THE ART OF SACRED PLAY
Diane Ackerman on DEEP PLAY:
“For humans, play is a refuge from ordinary life, a sanctuary of the mind, where one is exempt from life’s customs, methods, and decrees. Play always has a sacred place—some version of a playground—in which it happens. The hallowed ground is usually outlined, so that it’s clearly set off from the rest of reality. This place may be a classroom, a sports stadium, a stage, a courtroom, a coral reef, a church or temple, a field where people clasp hands in a circle under the new moon. Play has a time limit, which may be an intense but fleeting moment, or the exact span of a psychotherapy or MDMA session.
Sometimes the time limit is prearranged; at other times it’s only recognizable in retrospect.
The world of play favors exuberance, license, abandon. Shenanigans are allowed, strategies can be tried, selves can be revised.
In the self-enclosed world of play, there is no hunger. It is its own goal, which it reaches in a richly satisfying way.
Play has its own etiquette, rituals and ceremonies, its own absolute rules.
As Johan Huizinga notes in Homo Ludens, a classic study of play and culture, play “creates order, is order. Into an imperfect world and into the confusion of life it brings a temporary, limited perfection. The least deviation from it spoils the game.” These are the basic rules of all forms of play. But play also has its own distinctive psychology.
Above all, play requires freedom. One chooses to play. Play’s rules may be enforced, but play is not like life’s other dramas. It happens outside ordinary life, and it requires freedom.
Players like to invent substitute worlds, more advantageous outcomes of events, supplemental versions of reality, other selves.
Make-believe is at the heart of play.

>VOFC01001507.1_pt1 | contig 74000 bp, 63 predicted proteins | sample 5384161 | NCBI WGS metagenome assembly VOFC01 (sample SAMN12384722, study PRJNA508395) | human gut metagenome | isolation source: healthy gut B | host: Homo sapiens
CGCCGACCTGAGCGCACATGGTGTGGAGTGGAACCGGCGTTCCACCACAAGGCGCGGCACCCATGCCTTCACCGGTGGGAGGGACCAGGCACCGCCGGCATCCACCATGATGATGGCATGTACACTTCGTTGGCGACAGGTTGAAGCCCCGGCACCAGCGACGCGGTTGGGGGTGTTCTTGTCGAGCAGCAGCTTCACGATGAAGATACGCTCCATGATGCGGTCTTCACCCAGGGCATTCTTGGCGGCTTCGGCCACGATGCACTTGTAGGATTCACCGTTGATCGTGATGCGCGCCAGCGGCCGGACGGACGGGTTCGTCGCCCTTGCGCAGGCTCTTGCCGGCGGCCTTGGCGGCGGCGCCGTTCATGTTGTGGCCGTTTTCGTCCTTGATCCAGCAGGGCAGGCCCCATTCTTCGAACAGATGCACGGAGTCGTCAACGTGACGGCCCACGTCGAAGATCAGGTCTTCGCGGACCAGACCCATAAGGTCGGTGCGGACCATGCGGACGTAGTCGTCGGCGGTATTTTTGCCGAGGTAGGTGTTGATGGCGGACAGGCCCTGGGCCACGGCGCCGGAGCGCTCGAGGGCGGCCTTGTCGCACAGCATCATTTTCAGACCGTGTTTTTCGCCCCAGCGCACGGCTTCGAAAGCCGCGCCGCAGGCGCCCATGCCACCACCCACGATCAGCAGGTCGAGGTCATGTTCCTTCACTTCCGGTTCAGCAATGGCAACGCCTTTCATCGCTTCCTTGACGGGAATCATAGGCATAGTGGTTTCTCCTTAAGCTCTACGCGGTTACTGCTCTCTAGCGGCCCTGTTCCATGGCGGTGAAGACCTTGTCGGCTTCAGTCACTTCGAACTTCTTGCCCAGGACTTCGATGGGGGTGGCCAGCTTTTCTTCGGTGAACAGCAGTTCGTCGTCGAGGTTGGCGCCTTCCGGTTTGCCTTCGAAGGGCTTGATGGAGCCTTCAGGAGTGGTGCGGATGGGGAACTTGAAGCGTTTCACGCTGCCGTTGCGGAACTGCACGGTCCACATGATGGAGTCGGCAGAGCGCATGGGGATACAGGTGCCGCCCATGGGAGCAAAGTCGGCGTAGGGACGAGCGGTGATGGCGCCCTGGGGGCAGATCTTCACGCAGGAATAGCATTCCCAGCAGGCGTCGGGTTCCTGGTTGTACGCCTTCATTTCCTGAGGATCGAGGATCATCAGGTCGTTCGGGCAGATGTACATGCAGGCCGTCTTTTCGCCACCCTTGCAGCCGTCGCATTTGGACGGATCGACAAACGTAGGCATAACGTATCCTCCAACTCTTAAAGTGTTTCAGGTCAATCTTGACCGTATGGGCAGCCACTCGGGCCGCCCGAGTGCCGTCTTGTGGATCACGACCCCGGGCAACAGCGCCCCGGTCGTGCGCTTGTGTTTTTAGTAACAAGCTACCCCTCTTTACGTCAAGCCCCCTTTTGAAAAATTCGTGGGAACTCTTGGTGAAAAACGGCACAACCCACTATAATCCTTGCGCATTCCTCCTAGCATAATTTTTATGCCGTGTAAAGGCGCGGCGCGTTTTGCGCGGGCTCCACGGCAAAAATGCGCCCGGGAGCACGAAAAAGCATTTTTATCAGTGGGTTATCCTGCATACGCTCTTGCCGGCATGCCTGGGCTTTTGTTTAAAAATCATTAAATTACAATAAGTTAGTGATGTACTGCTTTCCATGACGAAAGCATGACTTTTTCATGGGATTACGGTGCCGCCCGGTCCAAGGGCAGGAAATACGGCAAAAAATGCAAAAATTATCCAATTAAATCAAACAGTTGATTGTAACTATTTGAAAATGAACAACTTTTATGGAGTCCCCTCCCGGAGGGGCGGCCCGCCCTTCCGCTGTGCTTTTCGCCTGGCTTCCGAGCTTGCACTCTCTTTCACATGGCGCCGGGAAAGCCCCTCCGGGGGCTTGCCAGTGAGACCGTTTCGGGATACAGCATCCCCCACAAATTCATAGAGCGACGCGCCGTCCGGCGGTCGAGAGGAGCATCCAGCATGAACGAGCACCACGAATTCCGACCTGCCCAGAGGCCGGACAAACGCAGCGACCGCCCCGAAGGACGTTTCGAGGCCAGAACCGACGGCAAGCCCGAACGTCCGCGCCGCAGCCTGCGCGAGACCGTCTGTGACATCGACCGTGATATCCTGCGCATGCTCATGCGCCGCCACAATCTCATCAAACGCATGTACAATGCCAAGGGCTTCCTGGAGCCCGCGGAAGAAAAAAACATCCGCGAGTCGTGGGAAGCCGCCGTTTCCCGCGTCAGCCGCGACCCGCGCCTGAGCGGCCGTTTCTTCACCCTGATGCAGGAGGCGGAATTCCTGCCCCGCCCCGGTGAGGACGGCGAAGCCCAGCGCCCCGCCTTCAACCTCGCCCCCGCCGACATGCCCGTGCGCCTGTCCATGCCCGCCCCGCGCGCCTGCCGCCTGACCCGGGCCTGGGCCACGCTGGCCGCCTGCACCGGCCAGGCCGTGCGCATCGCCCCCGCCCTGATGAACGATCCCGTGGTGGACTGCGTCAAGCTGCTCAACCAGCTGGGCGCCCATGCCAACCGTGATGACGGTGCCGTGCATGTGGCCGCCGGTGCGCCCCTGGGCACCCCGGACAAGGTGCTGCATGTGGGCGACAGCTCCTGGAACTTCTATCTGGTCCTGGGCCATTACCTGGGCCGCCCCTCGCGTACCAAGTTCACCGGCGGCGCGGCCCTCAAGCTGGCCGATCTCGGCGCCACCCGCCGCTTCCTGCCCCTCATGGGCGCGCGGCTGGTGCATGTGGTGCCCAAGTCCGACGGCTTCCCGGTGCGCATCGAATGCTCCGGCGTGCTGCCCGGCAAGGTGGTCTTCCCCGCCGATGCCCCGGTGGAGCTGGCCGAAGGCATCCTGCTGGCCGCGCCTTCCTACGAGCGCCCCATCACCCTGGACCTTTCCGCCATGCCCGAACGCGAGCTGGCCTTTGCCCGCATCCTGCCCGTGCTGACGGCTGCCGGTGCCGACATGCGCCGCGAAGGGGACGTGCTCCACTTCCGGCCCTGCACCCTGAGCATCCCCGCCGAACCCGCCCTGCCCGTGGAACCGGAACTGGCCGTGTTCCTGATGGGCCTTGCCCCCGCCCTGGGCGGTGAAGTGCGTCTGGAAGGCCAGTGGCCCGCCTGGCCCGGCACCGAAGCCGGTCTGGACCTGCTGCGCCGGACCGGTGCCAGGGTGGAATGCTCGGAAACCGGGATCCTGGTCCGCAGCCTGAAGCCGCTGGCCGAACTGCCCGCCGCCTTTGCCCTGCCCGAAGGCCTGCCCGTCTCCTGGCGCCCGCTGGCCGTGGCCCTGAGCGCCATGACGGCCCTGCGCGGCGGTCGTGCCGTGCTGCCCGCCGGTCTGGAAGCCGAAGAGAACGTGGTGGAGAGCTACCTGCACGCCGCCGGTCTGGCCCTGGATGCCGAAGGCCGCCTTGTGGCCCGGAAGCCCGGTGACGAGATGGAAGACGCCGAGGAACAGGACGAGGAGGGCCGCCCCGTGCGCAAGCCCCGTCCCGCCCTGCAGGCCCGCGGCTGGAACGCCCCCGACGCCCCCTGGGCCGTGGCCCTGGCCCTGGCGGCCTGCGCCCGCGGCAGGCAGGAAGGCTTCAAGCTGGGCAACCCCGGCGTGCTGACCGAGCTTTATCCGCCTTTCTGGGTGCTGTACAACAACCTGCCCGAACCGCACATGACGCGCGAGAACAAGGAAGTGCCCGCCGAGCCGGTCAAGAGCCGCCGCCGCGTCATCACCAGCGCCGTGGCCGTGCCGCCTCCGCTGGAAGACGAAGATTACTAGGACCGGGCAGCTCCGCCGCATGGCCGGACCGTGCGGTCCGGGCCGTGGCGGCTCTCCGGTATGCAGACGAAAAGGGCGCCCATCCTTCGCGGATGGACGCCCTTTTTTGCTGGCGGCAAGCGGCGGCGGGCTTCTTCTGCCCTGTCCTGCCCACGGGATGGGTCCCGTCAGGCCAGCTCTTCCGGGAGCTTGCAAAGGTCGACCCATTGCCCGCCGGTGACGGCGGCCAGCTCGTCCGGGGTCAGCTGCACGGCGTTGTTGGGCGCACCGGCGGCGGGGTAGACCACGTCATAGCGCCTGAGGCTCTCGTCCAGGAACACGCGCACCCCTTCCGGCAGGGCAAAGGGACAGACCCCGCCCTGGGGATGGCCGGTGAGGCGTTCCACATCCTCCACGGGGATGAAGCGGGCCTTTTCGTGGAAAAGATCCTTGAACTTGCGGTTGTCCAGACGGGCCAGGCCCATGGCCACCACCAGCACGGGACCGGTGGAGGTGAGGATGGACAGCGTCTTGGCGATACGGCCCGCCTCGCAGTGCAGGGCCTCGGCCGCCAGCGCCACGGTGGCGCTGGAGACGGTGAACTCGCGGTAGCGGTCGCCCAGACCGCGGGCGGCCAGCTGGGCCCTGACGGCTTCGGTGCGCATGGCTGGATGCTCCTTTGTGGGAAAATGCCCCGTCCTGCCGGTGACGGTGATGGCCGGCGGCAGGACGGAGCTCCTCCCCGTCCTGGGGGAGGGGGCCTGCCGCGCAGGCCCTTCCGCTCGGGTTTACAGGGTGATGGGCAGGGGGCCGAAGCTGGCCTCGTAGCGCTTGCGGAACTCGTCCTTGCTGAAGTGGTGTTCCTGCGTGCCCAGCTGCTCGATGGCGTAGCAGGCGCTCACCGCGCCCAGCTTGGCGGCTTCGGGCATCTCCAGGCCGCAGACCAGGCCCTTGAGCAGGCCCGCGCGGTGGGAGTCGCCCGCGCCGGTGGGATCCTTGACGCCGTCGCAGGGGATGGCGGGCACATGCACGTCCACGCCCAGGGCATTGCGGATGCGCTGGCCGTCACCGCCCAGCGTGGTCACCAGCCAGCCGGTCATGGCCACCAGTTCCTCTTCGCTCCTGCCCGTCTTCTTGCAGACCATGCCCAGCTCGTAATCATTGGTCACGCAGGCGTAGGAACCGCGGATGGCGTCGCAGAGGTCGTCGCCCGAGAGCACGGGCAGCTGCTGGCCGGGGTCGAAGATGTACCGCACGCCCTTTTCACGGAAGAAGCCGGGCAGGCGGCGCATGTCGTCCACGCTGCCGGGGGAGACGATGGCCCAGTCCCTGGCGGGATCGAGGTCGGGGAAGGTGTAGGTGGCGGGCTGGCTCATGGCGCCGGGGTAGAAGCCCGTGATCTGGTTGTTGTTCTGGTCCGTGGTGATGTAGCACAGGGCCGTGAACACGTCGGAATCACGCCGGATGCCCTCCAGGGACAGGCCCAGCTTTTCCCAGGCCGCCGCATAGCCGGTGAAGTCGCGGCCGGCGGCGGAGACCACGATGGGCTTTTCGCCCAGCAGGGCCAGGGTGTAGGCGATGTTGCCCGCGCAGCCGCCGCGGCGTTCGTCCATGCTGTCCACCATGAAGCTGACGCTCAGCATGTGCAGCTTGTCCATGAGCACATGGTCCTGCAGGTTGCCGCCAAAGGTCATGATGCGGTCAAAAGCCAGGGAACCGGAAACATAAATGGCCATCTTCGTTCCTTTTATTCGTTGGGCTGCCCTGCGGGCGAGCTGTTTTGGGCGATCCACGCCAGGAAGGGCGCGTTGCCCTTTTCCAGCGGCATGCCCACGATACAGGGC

By far the most common use of play words, in many languages, is the erotic. The Sanskrit word for copulation is kridaratnam, which translates as “the jewel of games.” In English, we make a play for, play up to, indulge in love play. Among native Americans of the Blackfoot tribe, the word koani could be applied either to child’s play or to unlawful sex. Words for play mainly gave rise to words used in love play, battle, or religious rites (feast and festival also trace their etymology to play). What do these activities have in common? They all require daring, risk, concentration, a willingness to follow the rules of the game, and a desire for transcendence. They share the spirit of sacred play, where the child and the poet are at home with the savage.
The savage is what we sometimes long to be—living by cunning and raw emotion, attuned to nature, senses alert, eluding danger, thrilled by challenge.
An element of the human saga that has thrilled and fascinated me throughout my life: transcendent play. Not just how children play—rejoicing in the delights of silliness, perfecting their coordination, or rehearsing the rules of courtship and society—but a special dimension of adult play. Something exquisitely human. Of course, adults often play in the same way and for the same reasons that children do; they act silly because it’s fun; they play to socialize, and that can include besting a rival or developing a friendship. But there is a deeper form of play, akin to rapture and ecstasy, that humans relish, even require to feel whole.
Deep play is the ecstatic form of play. In its thrall, all the play elements are visible, but they’re taken to intense and transcendent heights. Thus, deep play should really be classified by mood, not activity. It testifies to how something happens, not what happens. Games don’t guarantee deep play, but some activities are prone to it: art, religion, risk-taking, and some sports—especially those that take place in relatively remote, silent, and floaty environments, such as scuba diving, parachuting, hang gliding, mountain climbing.”
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